Stratocles

(397 words)

Author(s): Walter, Uwe (Cologne) | Weißenberger, Michael (Greifswald) | Inwood, Brad (Toronto)
(Στρατοκλῆς/ Stratoklês). [German version] [1] Of Athens, 4th cent. BC Athenian, son of Charidemus of the Oion deme, relative and part heir of the wealthy Hagnias. After S.' death ( c. 360 BC), there was a legal dispute between his brother Theopompus and the guardian of his son for half of the Hagnias legacy (Isaeus 11). Walter, Uwe (Cologne) Bibliography Blass 2, 565-570  A. Schäfer, Demosthenes und seine Zeit (Beilagen), 1858, 229-236  PA 12942  W. E. Thompson, De Hagniae Hereditate, 1976. [German version] [2] Of Athens, c. 300 BC Athenian, son of Euthydemus of the Diomea deme, c. 360/…

Chaeremon

(358 words)

Author(s): Pressler, Frank (Heidelberg) | Inwood, Brad (Toronto) | Degani, Enzo (Bologna)
(Χαιρήμων; Chairḗmōn). [German version] [1] Tragedian, middle of the 4th cent. BC Tragedian; mentioned by the comedy writers Eubulus (Ath. 2,43c) and Ephippus (Juv. fr. 9 Kock in Ath. 11,482b), which locates him in the middle of the 4th cent. BC. Performed again 276-19 at the Naïa in Dodona (DID B 11,13); titles: Alphesiboea, ‘Achilles killer of Thersites (Apulian vase, Boston 03.804 [1. 166]), Dionysus, Thyestes, Io, The Centaur, The Minyae, Odysseus, Oeneus and more than 40 fragments. Aristot. Rhet. 3,12,1413b8) counts him among those writers whose plays are full…

Medius

(333 words)

Author(s): Beck, Hans (Cologne) | Badian, Ernst (Cambridge, MA) | Inwood, Brad (Toronto)
[German version] [1] Dynast of Larisa, conqueror of Pharsalus 395 BC (Μήδιος/ Mḗdios in MSS; better Μήδειος/ Mḗdeios, in epigraphy). Dynast of Larisa [3], of the Aleuadae family, successor of Aristippus; in 395 BC he joined the newly formed anti-Spartan alliance in the fight against the tyrant Lycophron [2] of Pherae and captured Pharsalus, which housed a Spartan garrison (Diod. Sic. 14,82,5f.; cf. Aristot. Hist. an. 618b). Beck, Hans (Cologne) Bibliography H.-J. Gehrke, Stasis, 1985, 191. [German version] [2] Hetairos of Alexander the Great and author of a work about him Son of Oxyth…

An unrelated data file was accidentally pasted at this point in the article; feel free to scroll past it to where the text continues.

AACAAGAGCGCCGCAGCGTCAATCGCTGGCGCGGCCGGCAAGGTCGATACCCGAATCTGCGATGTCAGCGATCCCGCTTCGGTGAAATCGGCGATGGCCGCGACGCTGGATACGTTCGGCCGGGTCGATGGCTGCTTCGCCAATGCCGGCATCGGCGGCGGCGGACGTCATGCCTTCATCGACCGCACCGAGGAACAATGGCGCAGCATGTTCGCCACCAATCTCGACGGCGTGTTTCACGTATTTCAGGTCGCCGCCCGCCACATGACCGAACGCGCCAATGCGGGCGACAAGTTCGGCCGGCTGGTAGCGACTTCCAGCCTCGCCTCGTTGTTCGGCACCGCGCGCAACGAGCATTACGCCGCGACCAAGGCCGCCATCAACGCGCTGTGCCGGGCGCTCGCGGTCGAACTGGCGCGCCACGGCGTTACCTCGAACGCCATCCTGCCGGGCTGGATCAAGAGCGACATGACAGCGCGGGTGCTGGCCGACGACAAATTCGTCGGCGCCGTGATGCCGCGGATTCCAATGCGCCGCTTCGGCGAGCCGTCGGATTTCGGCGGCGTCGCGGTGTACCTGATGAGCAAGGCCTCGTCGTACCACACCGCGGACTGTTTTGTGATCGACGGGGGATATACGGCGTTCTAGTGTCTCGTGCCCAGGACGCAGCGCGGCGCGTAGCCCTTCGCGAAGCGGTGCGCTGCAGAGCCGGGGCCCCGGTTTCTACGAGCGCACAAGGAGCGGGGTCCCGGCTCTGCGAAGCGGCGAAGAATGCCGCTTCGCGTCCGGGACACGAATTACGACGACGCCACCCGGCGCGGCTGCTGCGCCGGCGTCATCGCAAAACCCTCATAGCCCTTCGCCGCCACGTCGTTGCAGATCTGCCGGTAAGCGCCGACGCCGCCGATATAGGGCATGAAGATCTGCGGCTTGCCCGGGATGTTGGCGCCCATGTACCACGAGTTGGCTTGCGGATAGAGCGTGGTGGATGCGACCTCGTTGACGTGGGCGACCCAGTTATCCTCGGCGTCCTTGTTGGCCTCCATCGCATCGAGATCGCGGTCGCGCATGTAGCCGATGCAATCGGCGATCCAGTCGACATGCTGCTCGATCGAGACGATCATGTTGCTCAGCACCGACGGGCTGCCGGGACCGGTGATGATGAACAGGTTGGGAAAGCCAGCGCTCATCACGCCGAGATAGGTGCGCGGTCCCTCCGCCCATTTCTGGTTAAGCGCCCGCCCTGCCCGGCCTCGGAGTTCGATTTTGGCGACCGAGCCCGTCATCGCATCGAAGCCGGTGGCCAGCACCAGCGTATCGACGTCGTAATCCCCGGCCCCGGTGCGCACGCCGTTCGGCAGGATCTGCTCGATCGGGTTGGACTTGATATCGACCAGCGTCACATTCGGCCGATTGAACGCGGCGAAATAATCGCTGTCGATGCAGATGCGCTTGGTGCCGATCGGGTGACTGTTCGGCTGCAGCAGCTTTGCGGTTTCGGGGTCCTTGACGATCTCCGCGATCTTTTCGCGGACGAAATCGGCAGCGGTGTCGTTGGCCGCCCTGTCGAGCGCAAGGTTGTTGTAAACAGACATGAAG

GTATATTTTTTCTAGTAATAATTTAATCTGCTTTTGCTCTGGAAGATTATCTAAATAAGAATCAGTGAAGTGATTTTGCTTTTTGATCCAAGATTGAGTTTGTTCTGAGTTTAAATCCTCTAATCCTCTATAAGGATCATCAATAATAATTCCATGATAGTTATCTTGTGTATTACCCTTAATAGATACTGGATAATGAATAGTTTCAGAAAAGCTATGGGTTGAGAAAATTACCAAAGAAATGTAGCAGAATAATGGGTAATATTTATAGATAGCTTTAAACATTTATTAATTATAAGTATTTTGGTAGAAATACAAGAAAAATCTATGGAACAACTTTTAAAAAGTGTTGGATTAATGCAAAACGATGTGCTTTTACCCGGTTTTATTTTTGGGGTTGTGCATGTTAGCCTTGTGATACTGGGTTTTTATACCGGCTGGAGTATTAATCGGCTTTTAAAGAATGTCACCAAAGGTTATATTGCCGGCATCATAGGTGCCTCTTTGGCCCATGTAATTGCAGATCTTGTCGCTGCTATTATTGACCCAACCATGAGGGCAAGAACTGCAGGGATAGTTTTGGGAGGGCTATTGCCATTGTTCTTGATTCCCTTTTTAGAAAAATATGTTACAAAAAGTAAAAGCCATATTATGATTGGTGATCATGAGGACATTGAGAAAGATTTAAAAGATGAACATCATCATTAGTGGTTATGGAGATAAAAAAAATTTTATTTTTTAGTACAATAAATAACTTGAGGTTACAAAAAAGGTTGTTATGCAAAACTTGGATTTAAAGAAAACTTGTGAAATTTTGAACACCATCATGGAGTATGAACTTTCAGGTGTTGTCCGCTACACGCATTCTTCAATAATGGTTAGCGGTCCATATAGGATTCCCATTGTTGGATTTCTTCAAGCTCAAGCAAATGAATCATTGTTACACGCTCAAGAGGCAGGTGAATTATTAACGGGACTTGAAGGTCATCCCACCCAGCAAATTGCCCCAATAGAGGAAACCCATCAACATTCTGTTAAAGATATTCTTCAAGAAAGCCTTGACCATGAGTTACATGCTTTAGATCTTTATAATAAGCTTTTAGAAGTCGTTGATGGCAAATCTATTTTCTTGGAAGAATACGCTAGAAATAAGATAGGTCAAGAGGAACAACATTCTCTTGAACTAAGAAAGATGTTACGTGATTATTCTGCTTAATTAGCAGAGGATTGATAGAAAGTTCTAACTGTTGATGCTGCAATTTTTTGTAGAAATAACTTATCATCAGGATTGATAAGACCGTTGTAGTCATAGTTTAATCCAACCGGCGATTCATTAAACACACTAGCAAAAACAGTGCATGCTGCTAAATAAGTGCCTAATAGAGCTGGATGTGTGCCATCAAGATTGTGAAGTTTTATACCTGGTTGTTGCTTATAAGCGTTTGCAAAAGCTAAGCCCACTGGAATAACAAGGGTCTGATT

Chrysippus

(3,163 words)

Author(s): Scheer, Tanja (Rome) | Inwood, Brad (Toronto) | Nutton, Vivian (London) | Nesselrath, Heinz-Günther (Göttingen) | Montanari, Franco (Pisa)
(Χρύσιππος; Chrýsippos). [German version] [1] Favourite son of Pelops Favourite son of  Pelops from his first marriage with the nymph Axioche (schol. Pind. Ol. 1,89, schol. Eur. Or. 4) or Danais (Plut. Mor. 313E). Two tales are associated with him: Zeus (Praxilla 3,6 Edmonds = Ath. 13 p. 603a) or  Laeus, C.'s teacher in chariot driving (thus presumably in the ‘C.’ of Euripides, TGF fr. 839-844, possibly already in the Laios of Aeschylus), became infatuated with the extraordinarily beautiful youth and abducted him either from his father's house or the Nemean games …

Dardanus

(1,277 words)

Author(s): Scheer, Tanja (Rome) | Harrauer, Christine (Vienna) | Inwood, Brad (Toronto) | Schwerteck, Hans (Tübingen) | Leppin, Hartmut (Hannover)
(Δάρδανος; Dárdanos). [German version] [1] Son of Zeus Son of Zeus, who of all his mortal sons loved this one the most (Hom. Il. 20,215; 304), and either a mortal mother or the Atlantid Electra/Elektryone (Hes. fr. 177/80 MW; Hellanic. FGrH 4 F 23). Eponymous hero of the  Dardani, who lived on Mt Ida, and in Homer are linked with the Trojans and frequently synonymous with them. D. is the progenitor of the Trojan ruling dynasty. Possibly mentioned in the Ilioupersis, he originates from Arcadia, where he is supposed to have been born in a cave (Ilioupersis fr. 1 PEG I; Str. 8…

Poseidonius

(2,115 words)

Author(s): Nutton, Vivian (London) | Matthaios, Stephanos (Cologne) | Inwood, Brad (Toronto) | Fornaro, Sotera (Sassari)
(Ποσειδώνιος/ Poseidṓnios). [German version] [1] Doctor, end of the 4th cent. BC Doctor at the end of the 4th cent. BC, who wrote about mental illnesses and about ephiáltēs, a feeling of suffocation (cf. demons V. C.; Aet. 6,12). P. was taken by Philostorgius (Historia Ecclesiastica 8,10) to be the source for the assertion that insanity is not the result of demonic affliction, but has a physical cause in the form of an imbalance in the bodily fluids (Humoral theory). Nutton, Vivian (London) [German version] [2] Greek grammarian, 2nd cent. BC Alexandrian grammarian of the 2nd cent. BC,…